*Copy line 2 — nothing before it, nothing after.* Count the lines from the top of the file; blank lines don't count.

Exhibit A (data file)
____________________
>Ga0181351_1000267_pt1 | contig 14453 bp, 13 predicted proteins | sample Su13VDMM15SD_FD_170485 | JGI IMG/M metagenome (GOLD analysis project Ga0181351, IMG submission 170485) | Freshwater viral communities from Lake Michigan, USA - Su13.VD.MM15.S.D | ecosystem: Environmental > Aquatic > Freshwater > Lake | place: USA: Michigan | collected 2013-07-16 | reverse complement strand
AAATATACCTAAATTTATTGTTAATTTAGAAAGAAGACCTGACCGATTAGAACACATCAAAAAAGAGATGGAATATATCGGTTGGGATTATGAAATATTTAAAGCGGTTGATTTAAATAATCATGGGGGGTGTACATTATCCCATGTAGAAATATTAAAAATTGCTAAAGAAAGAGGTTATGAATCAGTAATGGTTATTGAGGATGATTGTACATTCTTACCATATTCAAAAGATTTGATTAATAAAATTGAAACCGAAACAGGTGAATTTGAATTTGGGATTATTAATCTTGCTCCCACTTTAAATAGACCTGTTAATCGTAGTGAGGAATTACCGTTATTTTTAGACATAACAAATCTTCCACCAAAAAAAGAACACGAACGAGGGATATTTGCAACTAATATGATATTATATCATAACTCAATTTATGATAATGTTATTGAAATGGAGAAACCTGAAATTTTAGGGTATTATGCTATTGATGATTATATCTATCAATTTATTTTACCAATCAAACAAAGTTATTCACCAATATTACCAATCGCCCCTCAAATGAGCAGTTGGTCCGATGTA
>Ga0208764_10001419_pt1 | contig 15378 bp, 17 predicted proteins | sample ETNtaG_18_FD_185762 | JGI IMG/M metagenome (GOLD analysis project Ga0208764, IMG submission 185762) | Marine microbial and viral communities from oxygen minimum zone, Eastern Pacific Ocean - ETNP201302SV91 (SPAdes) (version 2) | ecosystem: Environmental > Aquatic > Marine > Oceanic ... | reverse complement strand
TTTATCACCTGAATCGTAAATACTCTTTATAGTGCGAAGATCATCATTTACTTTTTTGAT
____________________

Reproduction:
AAATATACCTAAATTTATTGTTAATTTAGAAAGAAGACCTGACCGATTAGAACACATCAAAAAAGAGATGGAATATATCGGTTGGGATTATGAAATATTTAAAGCGGTTGATTTAAATAATCATGGGGGGTGTACATTATCCCATGTAGAAATATTAAAAATTGCTAAAGAAAGAGGTTATGAATCAGTAATGGTTATTGAGGATGATTGTACATTCTTACCATATTCAAAAGATTTGATTAATAAAATTGAAACCGAAACAGGTGAATTTGAATTTGGGATTATTAATCTTGCTCCCACTTTAAATAGACCTGTTAATCGTAGTGAGGAATTACCGTTATTTTTAGACATAACAAATCTTCCACCAAAAAAAGAACACGAACGAGGGATATTTGCAACTAATATGATATTATATCATAACTCAATTTATGATAATGTTATTGAAATGGAGAAACCTGAAATTTTAGGGTATTATGCTATTGATGATTATATCTATCAATTTATTTTACCAATCAAACAAAGTTATTCACCAATATTACCAATCGCCCCTCAAATGAGCAGTTGGTCCGATGTA